Today's home entertainment system is very complex. There are many video sources that are used in a home theater system, such as a VCR, DVD player, cable TV, and satellite dish receiver. And there
are many different types of video connections these sources employ. Yamaha's receivers offer a variety of video connections, such as Composite Video, S-Video, and Component Video. To better
understand them, here is a brief description of each connection type:
COMPOSITE VIDEO: Typically a yellow colored RCA jack, found on almost all video sources. This is the most common kind of connection. On recording equipment as well as our receivers, you will notice
in and out jacks for video signals. The Out jacks are to allow recording between sources and a VCR. Your TV must have composite video input.
S-VIDEO, typically a round 4 pin jack, this type of hookup can provide a better picture than the composite video hookups. It is found on many video sources, such as S-VHS VCRs, DVD players, and
satellite receivers. On some recording equipment as well as our A/V receivers, you will notice in and out jacks for S-VHS video signals. Again, the Out jacks are to allow recording between sources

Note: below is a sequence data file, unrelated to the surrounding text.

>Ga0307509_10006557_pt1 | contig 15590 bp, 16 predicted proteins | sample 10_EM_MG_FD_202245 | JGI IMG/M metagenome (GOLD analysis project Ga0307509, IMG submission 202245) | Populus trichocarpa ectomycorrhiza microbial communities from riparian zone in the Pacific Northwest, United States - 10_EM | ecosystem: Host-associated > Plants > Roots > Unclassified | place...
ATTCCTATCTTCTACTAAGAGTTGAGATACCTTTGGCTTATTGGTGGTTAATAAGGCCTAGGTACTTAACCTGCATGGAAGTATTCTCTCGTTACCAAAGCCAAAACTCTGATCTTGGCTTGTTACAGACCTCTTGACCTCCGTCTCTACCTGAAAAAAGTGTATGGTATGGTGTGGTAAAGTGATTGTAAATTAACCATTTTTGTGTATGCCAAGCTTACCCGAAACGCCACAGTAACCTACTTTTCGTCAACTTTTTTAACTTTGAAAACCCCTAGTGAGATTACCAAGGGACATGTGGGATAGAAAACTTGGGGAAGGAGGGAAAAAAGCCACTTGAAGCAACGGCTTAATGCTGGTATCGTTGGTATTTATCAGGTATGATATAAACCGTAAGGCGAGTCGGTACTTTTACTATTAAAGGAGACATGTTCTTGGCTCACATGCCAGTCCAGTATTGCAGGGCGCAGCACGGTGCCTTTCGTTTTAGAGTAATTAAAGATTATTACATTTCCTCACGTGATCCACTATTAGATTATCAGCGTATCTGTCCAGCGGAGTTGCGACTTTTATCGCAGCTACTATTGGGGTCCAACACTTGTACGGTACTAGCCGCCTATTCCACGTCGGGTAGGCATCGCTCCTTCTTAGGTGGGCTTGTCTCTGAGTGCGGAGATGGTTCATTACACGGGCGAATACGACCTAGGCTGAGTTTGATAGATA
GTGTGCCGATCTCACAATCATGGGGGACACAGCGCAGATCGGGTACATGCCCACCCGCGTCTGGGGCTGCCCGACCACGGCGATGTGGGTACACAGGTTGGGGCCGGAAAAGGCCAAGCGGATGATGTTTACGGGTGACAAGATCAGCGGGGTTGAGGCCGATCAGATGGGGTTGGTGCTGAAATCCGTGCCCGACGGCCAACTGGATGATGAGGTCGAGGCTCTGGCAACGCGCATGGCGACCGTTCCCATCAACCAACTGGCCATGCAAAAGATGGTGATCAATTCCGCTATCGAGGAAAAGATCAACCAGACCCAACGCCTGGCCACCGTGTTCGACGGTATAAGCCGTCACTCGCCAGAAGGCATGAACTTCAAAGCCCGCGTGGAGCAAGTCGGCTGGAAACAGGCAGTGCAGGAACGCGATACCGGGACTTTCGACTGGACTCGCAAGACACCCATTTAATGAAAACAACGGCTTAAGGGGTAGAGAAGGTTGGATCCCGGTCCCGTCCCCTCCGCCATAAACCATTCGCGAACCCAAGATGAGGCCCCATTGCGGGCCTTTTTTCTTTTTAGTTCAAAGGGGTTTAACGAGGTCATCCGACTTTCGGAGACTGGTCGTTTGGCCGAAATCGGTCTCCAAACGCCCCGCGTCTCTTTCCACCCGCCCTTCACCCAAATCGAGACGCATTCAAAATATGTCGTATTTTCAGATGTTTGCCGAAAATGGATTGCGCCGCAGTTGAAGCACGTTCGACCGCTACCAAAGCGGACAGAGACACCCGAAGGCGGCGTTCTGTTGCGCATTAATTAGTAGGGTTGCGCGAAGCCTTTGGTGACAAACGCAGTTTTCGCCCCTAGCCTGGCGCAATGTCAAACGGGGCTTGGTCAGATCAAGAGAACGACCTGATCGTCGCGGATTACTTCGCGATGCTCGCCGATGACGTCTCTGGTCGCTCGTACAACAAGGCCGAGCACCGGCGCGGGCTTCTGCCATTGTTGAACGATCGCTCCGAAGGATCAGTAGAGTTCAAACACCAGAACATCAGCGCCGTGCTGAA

and a VCR. To take advantage of S-VHS, your TV must have an S-VHS input connection.
COMPONENT VIDEO, typically a set of 3 RCA jacks clustered together. On occasion, you might come across what is called a BNC connector. These are twist lock connections. Yamaha receivers equipped
with component video switching use the RCA type of connection. They may be labeled Y, PR, PB, or Y, CR, CB. This type of connection provides the best video signal, of the three mentioned here. It
is a somewhat new type of connection, and is found on DVD players, and some satellite receivers. To take advantage of component video, your TV or projector must have component video inputs.
Now for the tricky part. These different video connection types "do not talk" to each other. For example, let's assume that you have hooked up your VCR to the receiver using composite video
connections. Then you use an S-Video cable to hook the MONITOR OUT jack on the back of the receiver to the TV set. The result? No picture. You have used two different types of connections. The
solution? Make sure that your video connections are consistent throughout your home theater installation. There may be some exceptions to this, of course. If your TV has component video inputs, and
your DVD player has a component video output, assuming that your receiver does not offer component video switching, you can run the video direct from the DVD player to the TV. But for the most
part, keeping consistent connection types throughout your system is the best way to ensure a successful home theater installation.